With containment of the coronavirus becoming a growing concern among public health officials across the US, the election process has been significantly disrupted as states find themselves in a precarious situation to encourage people to vote while avoiding unnecessary human contact. At least 13 states have postponed voting amid uncertainty of how to conduct an election process that does not endanger the health of its own citizens.
State election boards have contingency plans in the case of natural disasters, such as fires, hurricanes, and earthquakes, but in the case of a viral threat that may last weeks or even months, officials have found it nearly impossible to come up with a solution that both encourages people to stay at home but still turn out to vote. Poll workers, many of whom are volunteers, have also suddenly become unavailable as many are reluctant to work in an environment that brings them in close physical contact with multiple people throughout the course of the day.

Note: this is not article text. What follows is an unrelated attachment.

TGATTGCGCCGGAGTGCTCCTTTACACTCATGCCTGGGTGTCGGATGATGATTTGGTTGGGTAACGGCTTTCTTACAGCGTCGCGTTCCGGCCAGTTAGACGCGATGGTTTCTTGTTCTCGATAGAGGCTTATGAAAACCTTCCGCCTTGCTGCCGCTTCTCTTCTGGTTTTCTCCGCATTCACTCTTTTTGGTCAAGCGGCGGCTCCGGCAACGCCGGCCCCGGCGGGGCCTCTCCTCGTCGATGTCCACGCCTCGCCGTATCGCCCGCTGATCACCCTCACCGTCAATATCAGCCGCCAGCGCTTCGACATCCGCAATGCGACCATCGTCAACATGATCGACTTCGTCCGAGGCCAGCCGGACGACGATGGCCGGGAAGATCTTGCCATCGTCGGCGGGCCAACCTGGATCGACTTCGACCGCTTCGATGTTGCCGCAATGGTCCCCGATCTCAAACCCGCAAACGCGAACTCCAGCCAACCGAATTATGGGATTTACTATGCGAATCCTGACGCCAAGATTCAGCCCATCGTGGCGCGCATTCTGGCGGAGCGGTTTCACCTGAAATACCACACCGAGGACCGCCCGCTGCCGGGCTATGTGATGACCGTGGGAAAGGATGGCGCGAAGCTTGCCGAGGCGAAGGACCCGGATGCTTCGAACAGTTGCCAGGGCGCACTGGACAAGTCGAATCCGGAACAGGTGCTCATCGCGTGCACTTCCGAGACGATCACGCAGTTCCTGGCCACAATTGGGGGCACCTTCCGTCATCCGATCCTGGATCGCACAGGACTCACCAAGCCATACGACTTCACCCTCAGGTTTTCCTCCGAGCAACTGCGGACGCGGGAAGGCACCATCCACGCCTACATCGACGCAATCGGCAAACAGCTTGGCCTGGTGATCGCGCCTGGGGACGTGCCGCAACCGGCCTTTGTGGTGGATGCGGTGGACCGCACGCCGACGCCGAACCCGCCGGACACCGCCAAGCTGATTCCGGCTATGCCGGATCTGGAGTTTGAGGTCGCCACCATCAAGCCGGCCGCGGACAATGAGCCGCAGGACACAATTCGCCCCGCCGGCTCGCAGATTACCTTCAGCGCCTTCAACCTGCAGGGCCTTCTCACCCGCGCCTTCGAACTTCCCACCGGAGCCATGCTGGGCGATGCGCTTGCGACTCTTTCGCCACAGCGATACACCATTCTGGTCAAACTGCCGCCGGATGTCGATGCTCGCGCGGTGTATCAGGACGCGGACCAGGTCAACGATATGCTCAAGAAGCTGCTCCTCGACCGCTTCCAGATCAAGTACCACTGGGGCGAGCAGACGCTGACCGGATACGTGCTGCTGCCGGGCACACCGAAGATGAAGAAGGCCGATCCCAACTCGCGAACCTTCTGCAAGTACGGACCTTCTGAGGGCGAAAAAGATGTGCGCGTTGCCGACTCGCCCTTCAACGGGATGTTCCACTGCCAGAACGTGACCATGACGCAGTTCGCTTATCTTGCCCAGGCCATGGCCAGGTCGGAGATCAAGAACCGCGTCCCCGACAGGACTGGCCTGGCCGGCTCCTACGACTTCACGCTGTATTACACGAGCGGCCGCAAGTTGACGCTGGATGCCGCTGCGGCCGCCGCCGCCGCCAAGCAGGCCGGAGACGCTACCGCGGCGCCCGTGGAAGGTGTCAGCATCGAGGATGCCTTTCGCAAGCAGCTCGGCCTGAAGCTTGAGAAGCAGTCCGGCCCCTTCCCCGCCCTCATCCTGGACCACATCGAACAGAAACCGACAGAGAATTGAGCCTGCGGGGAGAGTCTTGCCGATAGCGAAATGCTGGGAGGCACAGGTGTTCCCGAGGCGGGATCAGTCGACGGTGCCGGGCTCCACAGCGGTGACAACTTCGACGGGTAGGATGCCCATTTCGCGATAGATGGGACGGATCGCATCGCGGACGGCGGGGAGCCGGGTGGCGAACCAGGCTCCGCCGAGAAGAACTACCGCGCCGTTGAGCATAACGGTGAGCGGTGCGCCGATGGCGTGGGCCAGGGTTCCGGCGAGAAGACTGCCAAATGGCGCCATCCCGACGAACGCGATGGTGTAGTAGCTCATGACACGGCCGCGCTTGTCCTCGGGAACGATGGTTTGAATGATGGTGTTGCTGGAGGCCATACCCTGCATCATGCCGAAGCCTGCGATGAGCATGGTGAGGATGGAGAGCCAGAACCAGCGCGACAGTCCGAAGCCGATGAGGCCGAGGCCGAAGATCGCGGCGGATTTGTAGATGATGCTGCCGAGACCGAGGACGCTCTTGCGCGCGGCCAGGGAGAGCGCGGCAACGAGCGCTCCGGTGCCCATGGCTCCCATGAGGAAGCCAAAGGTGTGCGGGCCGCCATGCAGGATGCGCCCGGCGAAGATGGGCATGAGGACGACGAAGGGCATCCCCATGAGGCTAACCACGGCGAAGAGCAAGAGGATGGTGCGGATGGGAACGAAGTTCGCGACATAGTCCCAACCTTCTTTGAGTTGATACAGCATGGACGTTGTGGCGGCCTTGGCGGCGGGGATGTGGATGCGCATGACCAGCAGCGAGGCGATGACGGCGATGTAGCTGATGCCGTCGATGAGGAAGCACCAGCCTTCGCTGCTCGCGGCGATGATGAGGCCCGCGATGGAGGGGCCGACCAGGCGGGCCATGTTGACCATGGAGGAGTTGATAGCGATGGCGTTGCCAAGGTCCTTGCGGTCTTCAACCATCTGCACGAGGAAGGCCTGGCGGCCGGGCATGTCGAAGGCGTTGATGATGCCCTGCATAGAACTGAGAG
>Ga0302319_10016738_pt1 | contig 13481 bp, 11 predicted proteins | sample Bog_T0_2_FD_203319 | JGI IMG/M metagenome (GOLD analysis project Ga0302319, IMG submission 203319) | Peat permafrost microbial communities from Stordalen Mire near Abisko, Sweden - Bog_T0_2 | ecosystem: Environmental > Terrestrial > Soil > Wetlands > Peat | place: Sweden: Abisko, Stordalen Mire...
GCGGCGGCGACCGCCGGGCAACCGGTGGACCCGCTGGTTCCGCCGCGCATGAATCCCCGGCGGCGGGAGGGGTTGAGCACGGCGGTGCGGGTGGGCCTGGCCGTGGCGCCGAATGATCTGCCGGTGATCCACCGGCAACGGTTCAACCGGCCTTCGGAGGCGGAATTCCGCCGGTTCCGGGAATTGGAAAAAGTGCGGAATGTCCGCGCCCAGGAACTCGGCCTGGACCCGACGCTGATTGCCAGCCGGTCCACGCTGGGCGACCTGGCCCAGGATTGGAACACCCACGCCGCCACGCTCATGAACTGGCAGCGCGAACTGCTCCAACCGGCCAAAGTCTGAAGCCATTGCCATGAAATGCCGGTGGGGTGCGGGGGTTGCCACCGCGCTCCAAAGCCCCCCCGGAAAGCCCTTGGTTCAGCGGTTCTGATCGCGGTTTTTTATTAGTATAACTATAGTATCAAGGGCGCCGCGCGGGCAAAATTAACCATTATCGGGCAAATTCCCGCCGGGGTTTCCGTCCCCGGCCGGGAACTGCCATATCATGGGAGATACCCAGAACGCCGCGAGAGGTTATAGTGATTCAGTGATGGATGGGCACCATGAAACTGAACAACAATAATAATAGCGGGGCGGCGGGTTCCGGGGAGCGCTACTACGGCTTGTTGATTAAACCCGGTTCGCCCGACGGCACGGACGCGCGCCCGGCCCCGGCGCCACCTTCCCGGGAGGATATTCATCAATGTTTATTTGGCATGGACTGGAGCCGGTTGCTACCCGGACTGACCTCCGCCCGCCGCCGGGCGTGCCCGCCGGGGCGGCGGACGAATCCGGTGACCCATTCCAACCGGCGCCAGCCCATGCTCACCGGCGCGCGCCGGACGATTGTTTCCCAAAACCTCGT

Besides the presidential nomination race, congressional and local primaries have been thrown into chaos, and the delays have placed increasing pressure on election officials to come up with a way forward. The absentee voting system is unprepared to take on the entire voting base, and a sudden increase in absentee votes would ultimately cripple the existing infrastructure and cause even more issues.